Illustration: Sarah Grillo/Axios

For years, we've known that the phones we love and are glued to also record our locations, faces, and fingerprints. And we've understood that the same sensors that serve our individual needs could also, theoretically, be used to conduct surveillance on us.

Driving the news: It's increasingly clear that things have moved from the theoretical to the real, as a pair of reports in the New York Times underscores.

1. One article details how law enforcement in the U.S. has been making use of a trove of location data assembled by Google, called Sensorvault, that helps find both suspects and witnesses to crime.

  • "Anytime a technology company creates a system that could be used in surveillance, law enforcement inevitably comes knocking," writes NYT's Jennifer Valentino-DeVries.
  • "Sensorvault, according to Google employees, includes detailed location records involving at least hundreds of millions of devices worldwide and dating back nearly a decade."

2. The other piece describes how China is using facial recognition to identify and take action against its Uighur Muslim population.

  • The AI-based system, which uses surveillance cameras in public places rather than phones, tracks the minority population's members not only in their home province but when they travel in other Chinese regions.
  • "Using algorithms to label people based on race or ethnicity has become relatively easy," writes NYT's Paul Mozur. "But China has broken new ground by identifying one ethnic group for law enforcement purposes."

Meanwhile, marketers are also stepping up their use of location data to deeply target advertising, as Axios' Sara Fischer reports.

Google has already started to build the next phase of its advertising business around its ability to track users' location in real time. 

  • The company is beefing up the ads served via its real-time navigation app Waze. Waze announced last month that it's parenting with ad giant WPP (via its ad-buying arm GroupM) to help Waze develop new ad formats.
  • In a pitch deck revealed to Digiday last month, the company expanded on its efforts to sell such ads. It said it would sell ads that try to convince drivers to alter their routes by using things like "branded pins" that would guide drivers to nearby stores or restaurants.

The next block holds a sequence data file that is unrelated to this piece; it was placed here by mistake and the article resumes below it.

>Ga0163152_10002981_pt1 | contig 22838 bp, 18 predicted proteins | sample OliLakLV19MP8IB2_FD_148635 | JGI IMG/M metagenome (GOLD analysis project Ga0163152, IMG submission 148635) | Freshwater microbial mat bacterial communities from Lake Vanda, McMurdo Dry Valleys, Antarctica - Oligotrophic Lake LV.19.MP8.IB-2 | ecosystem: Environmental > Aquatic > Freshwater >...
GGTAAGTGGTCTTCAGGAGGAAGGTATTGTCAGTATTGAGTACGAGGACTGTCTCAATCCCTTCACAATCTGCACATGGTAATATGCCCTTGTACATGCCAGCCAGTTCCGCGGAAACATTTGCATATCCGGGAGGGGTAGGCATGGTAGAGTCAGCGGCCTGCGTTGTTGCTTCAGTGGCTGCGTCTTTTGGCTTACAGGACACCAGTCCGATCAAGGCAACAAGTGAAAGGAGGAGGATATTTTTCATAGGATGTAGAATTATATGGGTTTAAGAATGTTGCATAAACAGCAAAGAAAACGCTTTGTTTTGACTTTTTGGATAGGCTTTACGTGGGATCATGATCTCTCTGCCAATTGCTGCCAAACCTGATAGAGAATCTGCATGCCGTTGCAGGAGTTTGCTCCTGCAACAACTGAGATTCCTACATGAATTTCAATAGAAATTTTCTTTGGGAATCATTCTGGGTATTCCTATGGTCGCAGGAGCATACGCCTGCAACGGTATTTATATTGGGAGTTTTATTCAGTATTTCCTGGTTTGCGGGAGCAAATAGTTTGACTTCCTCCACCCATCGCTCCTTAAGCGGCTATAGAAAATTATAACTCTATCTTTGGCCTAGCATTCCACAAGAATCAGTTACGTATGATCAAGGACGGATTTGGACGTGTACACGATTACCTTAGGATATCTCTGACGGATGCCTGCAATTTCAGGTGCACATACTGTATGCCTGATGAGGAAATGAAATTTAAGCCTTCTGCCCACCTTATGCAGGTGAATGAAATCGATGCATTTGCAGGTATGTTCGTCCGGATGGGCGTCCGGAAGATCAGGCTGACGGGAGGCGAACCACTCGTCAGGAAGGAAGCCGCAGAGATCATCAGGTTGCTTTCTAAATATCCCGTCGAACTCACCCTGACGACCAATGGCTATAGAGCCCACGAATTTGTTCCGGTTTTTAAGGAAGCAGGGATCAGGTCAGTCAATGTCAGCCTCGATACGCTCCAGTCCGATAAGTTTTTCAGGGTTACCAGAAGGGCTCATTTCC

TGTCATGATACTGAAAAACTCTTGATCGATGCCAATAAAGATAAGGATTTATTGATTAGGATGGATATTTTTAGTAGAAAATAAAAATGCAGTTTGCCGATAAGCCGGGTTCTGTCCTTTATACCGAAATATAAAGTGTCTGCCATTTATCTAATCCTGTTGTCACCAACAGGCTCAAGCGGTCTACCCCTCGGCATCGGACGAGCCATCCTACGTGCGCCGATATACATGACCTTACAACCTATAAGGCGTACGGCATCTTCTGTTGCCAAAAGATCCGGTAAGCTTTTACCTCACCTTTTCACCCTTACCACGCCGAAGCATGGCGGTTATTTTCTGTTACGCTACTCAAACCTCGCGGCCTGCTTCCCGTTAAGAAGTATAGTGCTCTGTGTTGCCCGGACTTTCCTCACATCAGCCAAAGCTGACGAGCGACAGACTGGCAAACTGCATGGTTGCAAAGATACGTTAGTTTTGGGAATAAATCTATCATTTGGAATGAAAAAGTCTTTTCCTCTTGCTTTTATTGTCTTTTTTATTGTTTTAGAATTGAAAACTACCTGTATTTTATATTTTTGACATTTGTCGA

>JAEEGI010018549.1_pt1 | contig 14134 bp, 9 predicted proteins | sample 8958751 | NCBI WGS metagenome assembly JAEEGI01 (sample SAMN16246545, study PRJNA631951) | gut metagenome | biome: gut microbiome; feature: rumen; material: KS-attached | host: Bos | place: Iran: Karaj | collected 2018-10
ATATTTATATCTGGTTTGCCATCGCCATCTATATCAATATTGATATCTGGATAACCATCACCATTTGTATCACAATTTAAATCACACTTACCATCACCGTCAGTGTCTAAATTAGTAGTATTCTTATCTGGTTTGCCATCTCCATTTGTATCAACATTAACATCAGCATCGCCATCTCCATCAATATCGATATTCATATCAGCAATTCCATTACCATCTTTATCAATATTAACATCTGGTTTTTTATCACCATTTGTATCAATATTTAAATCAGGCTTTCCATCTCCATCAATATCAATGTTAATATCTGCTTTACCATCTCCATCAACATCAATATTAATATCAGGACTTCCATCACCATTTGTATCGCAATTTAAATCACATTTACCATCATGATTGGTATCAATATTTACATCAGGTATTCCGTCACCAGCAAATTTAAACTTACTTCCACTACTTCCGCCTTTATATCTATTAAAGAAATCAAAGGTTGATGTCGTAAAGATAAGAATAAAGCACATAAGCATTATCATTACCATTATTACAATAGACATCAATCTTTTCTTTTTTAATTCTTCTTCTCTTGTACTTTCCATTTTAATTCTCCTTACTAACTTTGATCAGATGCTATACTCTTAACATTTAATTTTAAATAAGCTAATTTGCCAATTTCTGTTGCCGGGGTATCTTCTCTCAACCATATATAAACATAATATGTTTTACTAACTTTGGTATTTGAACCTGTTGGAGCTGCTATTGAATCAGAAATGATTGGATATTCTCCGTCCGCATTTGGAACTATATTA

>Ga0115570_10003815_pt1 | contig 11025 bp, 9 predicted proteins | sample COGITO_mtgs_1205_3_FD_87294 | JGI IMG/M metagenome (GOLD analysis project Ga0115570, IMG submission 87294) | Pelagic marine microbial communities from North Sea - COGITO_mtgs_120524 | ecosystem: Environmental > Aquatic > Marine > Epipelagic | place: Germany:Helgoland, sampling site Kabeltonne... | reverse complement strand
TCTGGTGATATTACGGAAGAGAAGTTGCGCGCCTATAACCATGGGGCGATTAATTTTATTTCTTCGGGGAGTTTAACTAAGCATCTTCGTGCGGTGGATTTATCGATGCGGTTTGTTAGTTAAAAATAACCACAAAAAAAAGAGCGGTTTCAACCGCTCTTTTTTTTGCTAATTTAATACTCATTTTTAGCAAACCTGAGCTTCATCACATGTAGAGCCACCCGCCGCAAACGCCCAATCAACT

• It has also begun publicly talking about its next big moneymaker: maps. Rajas Moonka, director of product management for Google Maps, told Bloomberg last week, “We want to be able to highlight things that are around you and surface them nearby to you in a way that’s not disrupting your experience."

Why it matters: This data can be used for purposes that some might identify as good and others might find objectionable. But it's most definitely already being used, ever more widely, while our legal systems and personal understandings lag far behind.

Our thought bubble: It's (past) time to start making rules for how this information can and can't be accessed and by whom.

Go deeper: AI surveillance goes to school

Go deeper

Media prepares to fact check debates in real time

Illustration: Annelise Capossela/Axios

From live blogs to video chyrons and tweets, media companies are introducing new ways to fact check the presidential debates in real time this year.

Between the lines: The debates themselves are likely to leave less room for live fact-checking from moderators than a traditional news interview would.

Life after Roe v. Wade

The future seems clear to both parties: The Supreme Court will overturn Roe v. Wade in the next few years, either gradually or in one fell swoop, and the abortion wars will move to a state-by-state battle over freedom and restrictions. 

What's new: Two of the leading activists on opposite sides of the abortion debate outlined for “Axios on HBO” the next frontiers in a post-Roe v. Wade world as the balance on the Supreme Court prepares to shift.

Dion Rabouin, author of Markets
2 hours ago - Economy & Business

Jerome Powell, Trump's re-election MVP

Photo illustration: Annelise Capossela/Axios. Getty Images photos: Andrew Caballero-Reynolds/AFP and Lev Radin/Pacific Press/LightRocket

President Trump trails Joe Biden in most polls, has generally lower approval ratings and is behind in trust on most issues. Yet polls consistently give him an edge on the economy, which remains a top priority among voters.

Why it matters: If Trump wins re-election, it will largely be because Americans see him as the force rallying a still-strong U.S. economy, a narrative girded by skyrocketing stock prices and consistently climbing U.S. home values — but the man behind booming U.S. asset prices is really Federal Reserve chair Jerome Powell.